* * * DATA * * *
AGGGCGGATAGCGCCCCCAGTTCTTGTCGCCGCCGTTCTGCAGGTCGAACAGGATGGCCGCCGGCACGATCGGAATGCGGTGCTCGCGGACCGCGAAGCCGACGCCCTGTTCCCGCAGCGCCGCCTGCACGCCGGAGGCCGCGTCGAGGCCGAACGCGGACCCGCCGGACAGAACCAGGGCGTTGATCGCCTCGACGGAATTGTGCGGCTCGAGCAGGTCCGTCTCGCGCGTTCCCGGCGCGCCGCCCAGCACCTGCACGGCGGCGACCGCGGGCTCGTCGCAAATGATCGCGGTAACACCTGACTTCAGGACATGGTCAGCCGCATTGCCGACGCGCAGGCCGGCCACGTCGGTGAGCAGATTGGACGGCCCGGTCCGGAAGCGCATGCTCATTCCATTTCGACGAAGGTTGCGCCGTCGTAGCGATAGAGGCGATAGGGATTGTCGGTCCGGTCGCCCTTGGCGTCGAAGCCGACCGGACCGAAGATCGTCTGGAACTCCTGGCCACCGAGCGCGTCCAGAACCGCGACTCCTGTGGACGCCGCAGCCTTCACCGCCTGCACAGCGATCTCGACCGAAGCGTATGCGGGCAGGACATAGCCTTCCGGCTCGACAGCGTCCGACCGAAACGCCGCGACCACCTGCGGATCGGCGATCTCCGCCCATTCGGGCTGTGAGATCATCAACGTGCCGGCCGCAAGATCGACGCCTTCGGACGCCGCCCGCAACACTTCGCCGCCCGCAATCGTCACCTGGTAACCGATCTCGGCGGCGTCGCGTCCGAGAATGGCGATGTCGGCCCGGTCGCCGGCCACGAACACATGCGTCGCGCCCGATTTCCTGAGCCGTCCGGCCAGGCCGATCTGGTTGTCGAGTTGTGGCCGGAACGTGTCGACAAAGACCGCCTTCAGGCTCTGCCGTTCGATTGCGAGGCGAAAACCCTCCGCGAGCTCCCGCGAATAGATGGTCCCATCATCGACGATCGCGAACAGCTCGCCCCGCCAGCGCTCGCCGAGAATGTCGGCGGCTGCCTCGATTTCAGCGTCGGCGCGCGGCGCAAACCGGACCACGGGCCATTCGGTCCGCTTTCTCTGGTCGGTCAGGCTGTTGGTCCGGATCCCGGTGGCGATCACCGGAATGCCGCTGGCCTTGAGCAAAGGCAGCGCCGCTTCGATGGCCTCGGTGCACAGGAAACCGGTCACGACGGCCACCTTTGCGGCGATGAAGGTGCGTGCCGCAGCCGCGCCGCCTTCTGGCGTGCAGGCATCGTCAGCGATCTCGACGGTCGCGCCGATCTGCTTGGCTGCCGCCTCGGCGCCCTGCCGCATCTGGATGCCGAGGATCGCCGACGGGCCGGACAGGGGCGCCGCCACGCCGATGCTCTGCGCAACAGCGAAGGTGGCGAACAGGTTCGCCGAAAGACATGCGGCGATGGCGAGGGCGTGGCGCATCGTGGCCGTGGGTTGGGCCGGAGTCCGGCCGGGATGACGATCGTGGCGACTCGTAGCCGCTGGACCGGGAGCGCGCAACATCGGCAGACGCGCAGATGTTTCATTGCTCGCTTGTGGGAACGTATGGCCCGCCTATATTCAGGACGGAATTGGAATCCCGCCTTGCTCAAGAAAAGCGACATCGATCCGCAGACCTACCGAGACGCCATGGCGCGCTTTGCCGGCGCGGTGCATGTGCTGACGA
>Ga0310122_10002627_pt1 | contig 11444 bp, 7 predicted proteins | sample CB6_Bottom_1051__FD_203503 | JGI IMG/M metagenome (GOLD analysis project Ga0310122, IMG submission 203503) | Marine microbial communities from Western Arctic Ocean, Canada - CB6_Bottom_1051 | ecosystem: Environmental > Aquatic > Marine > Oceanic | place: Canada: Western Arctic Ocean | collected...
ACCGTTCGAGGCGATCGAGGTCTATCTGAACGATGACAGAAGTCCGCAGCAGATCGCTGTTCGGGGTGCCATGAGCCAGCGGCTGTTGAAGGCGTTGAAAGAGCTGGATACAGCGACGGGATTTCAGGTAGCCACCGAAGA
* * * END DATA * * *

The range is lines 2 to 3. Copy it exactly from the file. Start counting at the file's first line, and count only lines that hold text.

>Ga0310122_10002627_pt1 | contig 11444 bp, 7 predicted proteins | sample CB6_Bottom_1051__FD_203503 | JGI IMG/M metagenome (GOLD analysis project Ga0310122, IMG submission 203503) | Marine microbial communities from Western Arctic Ocean, Canada - CB6_Bottom_1051 | ecosystem: Environmental > Aquatic > Marine > Oceanic | place: Canada: Western Arctic Ocean | collected...
ACCGTTCGAGGCGATCGAGGTCTATCTGAACGATGACAGAAGTCCGCAGCAGATCGCTGTTCGGGGTGCCATGAGCCAGCGGCTGTTGAAGGCGTTGAAAGAGCTGGATACAGCGACGGGATTTCAGGTAGCCACCGAAGA